Irradiation generates oxidized phospholipids that activate platelet-activating factor receptor (PAFR) associated with pro-tumorigenic effects. Here, we investigated the involvement of PAFR in tumor cell survival after irradiation. Cervical cancer samples presented higher levels of PAF-receptor gene (PTAFR) when compared with normal cervical tissue. In cervical cancer patients submitted to radiotherapy (RT), the expression of PTAFR was significantly increased. Cervical cancer-derived cell lines (C33, SiHa, and HeLa) and squamous carcinoma cell lines (SCC90 and SCC78) express higher levels of PAFR mRNA and protein than immortalized keratinocytes. Gamma radiation increased PAFR expression and induced PAFR ligands and prostaglandin E2 (PGE2) in these tumor cells. The blocking of PAFR with the antagonist CV3938 before irradiation inhibited PGE2 and increased tumor cells death. Similarly, human carcinoma cells transfected with PAFR (KBP) were more resistant to radiation compared to those lacking the receptor (KBM). PGE2 production by irradiated KBP cells was also inhibited by CV3988. These results show that irradiation of carcinoma cells generates PAFR ligands that protect tumor cells from death and suggests that the combination of RT with a PAFR antagonist could be a promising strategy for cancer treatment.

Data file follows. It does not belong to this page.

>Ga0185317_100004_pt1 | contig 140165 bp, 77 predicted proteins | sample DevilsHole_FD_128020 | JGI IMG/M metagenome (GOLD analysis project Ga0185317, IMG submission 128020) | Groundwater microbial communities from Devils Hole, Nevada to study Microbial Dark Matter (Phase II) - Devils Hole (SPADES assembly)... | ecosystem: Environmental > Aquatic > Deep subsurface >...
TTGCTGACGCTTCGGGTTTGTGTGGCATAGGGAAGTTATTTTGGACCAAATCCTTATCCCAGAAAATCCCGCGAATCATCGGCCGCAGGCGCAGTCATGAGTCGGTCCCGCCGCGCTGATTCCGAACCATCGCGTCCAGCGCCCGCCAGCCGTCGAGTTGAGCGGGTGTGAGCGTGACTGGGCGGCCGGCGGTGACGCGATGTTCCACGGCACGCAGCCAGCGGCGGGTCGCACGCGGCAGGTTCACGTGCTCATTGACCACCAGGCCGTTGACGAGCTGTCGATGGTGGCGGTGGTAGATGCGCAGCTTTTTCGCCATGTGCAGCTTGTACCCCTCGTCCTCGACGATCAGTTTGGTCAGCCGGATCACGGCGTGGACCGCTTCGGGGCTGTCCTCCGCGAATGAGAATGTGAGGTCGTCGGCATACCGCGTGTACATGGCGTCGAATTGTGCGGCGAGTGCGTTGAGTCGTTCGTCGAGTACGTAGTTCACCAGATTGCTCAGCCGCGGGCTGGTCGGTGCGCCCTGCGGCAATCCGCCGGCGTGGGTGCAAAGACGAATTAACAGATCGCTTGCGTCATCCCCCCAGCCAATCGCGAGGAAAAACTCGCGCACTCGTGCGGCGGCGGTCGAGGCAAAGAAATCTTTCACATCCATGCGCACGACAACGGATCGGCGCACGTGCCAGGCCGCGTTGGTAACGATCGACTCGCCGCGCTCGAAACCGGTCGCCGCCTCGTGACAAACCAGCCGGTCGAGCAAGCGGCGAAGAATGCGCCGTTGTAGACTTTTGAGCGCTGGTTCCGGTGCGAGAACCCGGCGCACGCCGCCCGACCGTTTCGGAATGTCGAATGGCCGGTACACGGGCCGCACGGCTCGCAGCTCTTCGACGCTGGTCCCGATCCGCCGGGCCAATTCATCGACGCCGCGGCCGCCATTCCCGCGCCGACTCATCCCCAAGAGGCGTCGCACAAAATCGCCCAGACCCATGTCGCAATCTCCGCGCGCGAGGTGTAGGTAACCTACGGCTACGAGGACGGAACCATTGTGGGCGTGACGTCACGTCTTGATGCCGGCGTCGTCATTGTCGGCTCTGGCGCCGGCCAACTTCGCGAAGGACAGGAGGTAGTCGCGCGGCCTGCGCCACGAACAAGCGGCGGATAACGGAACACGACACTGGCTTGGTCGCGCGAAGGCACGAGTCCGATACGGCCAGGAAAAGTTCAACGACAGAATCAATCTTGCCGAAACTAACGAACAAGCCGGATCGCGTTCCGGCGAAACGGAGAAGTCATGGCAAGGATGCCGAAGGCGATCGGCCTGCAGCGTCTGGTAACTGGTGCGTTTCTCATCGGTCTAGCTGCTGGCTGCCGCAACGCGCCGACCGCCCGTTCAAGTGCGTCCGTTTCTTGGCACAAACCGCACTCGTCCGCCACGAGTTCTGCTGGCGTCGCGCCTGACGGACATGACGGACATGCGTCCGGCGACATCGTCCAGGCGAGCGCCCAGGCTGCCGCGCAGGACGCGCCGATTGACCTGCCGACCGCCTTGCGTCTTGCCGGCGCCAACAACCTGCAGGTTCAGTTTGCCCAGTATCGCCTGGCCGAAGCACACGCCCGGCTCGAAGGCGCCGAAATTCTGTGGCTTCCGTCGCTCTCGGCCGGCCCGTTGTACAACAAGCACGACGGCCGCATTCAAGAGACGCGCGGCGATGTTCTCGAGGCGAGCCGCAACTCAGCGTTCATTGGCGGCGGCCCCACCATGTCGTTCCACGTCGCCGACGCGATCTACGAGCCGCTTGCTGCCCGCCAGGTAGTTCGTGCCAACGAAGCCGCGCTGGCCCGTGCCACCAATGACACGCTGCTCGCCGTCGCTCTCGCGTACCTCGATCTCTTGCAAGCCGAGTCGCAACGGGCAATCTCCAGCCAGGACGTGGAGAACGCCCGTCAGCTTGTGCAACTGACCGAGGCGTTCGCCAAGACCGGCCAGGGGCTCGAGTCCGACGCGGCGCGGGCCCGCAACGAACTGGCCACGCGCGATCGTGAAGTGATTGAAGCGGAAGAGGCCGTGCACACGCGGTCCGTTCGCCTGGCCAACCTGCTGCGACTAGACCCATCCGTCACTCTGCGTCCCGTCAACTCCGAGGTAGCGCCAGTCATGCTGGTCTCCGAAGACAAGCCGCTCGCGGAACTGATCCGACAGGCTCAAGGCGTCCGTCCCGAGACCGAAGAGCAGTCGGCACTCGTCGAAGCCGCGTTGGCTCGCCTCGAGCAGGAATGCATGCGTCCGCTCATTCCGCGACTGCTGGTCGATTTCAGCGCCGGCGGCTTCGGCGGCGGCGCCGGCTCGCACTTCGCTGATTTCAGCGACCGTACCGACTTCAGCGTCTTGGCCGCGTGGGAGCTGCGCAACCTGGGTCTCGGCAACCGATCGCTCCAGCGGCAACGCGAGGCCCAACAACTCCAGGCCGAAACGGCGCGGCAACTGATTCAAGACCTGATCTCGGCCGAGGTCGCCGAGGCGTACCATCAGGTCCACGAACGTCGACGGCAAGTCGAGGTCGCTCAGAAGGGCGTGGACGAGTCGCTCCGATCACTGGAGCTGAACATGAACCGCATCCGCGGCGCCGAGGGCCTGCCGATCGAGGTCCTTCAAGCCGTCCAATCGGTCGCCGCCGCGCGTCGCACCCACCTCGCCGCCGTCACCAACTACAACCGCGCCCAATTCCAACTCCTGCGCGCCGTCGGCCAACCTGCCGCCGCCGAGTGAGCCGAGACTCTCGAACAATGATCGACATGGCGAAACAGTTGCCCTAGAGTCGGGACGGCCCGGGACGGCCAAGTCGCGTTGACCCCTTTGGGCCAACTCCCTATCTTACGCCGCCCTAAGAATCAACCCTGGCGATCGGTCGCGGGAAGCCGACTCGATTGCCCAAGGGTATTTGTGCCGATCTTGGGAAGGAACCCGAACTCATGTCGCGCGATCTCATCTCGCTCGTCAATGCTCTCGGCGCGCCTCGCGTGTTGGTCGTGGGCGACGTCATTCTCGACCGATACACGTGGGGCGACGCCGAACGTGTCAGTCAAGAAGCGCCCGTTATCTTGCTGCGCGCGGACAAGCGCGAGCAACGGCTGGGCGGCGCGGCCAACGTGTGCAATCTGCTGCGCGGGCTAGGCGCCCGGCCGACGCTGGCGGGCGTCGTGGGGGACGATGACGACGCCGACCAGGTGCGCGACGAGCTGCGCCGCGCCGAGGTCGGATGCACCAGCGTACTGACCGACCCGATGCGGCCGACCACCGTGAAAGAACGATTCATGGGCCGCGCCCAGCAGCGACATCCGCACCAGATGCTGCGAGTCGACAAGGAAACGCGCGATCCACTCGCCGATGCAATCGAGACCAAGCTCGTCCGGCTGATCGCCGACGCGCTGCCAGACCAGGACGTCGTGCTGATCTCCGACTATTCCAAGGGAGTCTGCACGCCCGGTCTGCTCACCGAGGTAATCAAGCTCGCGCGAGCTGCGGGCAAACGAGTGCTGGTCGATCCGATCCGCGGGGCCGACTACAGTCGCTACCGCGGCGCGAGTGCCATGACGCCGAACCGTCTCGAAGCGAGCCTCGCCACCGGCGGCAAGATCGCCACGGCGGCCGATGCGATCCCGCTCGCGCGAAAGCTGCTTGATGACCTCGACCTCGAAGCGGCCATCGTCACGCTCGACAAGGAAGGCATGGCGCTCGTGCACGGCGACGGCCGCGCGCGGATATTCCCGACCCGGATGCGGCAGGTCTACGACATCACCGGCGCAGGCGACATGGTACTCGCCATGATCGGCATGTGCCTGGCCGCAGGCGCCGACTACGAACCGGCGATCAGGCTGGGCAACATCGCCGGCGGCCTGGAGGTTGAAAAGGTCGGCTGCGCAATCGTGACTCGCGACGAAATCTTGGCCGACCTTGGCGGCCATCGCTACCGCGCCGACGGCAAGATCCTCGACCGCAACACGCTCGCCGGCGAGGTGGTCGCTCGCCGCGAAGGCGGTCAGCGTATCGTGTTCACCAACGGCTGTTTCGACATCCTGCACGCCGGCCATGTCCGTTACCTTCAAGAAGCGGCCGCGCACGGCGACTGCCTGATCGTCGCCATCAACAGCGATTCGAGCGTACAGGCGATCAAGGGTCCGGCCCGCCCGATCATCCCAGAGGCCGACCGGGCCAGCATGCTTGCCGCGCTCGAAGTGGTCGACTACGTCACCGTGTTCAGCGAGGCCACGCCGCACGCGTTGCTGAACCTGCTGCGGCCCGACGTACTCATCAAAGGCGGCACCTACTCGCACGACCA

da Silva-Junior, I. A., Dalmaso, B., Herbster, S., Lepique, A. P., & Jancar, S. (2018). Platelet-Activating Factor Receptor Ligands Protect Tumor Cells from Radiation-Induced Cell Death. Frontiers in Oncology, 8. https://doi.org/10.3389/fonc.2018.00010